3. Plant your vegetation carefully all around the wreath. To securely secure, pat down the area.

4. For about a week, water your wreath and let it lie flat. The roots will have more time to expand and firmly attach in the soil as a result.

5. Your wreath is hung. Depending on its size, you could even put the wreath flat on a table to create a lovely centerpiece for a spring-themed feast.

6. For the wreath to endure as long as possible, water it two to three times per week. The simplest method is to either soak the wreath in the sink or, if it’s outside, spray it with a hose.

How many succulents are need to make a wreath?

It’s surprisingly simple to create your own succulent wreath. From more than 60 plant families, you can choose the forms and textures that you want. For this wreath, florist Mark Kintzel selected species of the genus Echeveria, whose geometric leaves resemble flowers; Sedum, a low-growing, rounded green plant; Pachyphytum, whose fleshy, plump leaves are covered in a powdery white coating; Portulacaria, a compact, green shrub; and Gasteria, a spiky tongue-like plant closely related to aloe.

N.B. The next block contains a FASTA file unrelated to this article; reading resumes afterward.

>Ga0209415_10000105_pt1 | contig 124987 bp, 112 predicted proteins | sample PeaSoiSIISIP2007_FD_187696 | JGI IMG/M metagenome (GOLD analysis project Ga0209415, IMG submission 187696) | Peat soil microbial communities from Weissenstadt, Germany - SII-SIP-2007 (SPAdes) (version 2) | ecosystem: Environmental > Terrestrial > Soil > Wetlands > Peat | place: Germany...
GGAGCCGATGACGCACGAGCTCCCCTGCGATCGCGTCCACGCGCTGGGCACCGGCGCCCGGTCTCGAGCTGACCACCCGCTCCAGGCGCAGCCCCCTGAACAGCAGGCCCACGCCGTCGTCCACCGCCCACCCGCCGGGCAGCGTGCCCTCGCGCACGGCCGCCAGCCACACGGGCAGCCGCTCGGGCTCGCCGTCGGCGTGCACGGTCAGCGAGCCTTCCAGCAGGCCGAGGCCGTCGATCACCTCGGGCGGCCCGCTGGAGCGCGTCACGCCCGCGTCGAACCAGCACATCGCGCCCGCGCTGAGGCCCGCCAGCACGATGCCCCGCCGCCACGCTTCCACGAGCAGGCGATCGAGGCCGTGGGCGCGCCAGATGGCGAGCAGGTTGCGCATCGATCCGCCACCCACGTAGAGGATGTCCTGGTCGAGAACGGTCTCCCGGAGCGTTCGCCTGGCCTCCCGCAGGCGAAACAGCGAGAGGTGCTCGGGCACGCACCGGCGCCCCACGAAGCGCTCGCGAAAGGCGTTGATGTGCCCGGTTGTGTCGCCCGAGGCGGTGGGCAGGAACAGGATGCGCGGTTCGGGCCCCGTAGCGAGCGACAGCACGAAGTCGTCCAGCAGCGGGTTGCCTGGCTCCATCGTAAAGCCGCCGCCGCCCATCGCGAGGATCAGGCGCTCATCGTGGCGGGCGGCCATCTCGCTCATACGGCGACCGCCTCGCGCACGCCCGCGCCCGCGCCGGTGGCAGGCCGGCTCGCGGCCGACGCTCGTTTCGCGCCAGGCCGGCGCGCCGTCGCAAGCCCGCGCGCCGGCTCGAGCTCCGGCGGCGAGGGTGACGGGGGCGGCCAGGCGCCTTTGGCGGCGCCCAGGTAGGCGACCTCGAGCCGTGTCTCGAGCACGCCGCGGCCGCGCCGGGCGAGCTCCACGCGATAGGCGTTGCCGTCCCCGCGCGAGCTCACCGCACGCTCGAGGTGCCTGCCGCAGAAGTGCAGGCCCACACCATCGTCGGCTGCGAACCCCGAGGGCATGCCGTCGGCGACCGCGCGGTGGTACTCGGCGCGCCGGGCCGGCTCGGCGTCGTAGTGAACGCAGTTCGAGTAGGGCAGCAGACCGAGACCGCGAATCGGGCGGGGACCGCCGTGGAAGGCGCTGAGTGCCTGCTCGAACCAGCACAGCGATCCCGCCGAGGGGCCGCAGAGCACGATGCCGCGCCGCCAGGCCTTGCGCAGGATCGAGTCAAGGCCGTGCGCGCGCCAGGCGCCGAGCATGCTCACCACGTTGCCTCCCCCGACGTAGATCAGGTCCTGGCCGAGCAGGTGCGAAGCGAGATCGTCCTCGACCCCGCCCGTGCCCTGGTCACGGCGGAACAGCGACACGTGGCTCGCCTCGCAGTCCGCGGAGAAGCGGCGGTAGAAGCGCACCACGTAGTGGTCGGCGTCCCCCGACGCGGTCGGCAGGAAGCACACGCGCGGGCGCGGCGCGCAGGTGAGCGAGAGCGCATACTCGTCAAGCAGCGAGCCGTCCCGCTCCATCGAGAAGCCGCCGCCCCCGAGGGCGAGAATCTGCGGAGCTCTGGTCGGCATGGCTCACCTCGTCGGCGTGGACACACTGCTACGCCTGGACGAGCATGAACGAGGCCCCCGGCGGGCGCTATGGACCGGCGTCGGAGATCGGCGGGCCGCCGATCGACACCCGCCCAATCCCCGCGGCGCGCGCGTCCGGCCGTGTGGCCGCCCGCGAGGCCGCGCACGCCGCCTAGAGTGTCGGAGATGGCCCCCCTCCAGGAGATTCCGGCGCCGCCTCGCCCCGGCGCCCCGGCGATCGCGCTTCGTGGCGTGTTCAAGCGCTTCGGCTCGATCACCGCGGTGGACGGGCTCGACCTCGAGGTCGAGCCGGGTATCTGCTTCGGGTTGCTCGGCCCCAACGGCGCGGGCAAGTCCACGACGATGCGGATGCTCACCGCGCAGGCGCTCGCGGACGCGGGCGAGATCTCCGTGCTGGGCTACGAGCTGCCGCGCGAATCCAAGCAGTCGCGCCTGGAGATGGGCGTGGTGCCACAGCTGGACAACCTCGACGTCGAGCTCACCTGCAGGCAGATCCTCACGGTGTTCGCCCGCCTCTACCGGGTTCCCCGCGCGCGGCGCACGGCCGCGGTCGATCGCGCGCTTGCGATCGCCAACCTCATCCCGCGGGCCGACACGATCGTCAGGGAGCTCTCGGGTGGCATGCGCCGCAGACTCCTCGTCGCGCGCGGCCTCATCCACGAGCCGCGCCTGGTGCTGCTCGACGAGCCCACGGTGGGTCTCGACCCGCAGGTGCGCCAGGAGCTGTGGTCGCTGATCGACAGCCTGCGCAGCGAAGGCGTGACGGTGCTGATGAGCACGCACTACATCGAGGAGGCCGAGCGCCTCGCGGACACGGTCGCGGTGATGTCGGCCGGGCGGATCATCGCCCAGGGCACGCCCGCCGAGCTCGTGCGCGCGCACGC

Craft paper should be used to cover the workspace. The wreath frame should be submerged in water for 30 minutes, removed, and then let to drain for 10 minutes. If you want to hang the wreath frame, attach florist wire to the rear.

Remove the succulents from their containers and clean the roots of any remaining soil. Succulents should be placed in a circle that is the same size as your wreath to help you plan your design.

Make a hole in the wreath with a screwdriver, spreading the netting and the sphagnum moss a little to make room for the root system. Insert yourself quite deeply, but don’t pierce straight through.

Snip the mesh surrounding the hole with scissors to widen the entrance. Squeeze the wreath’s sphagnum moss tightly around the succulent root’s base after inserting it into the hole.

Put a floral pin around the stem or leaf of each succulent to secure the plants. This will keep them in place, especially if you intend to hang the wreath before they have had six to eight weeks to fully root in the frame.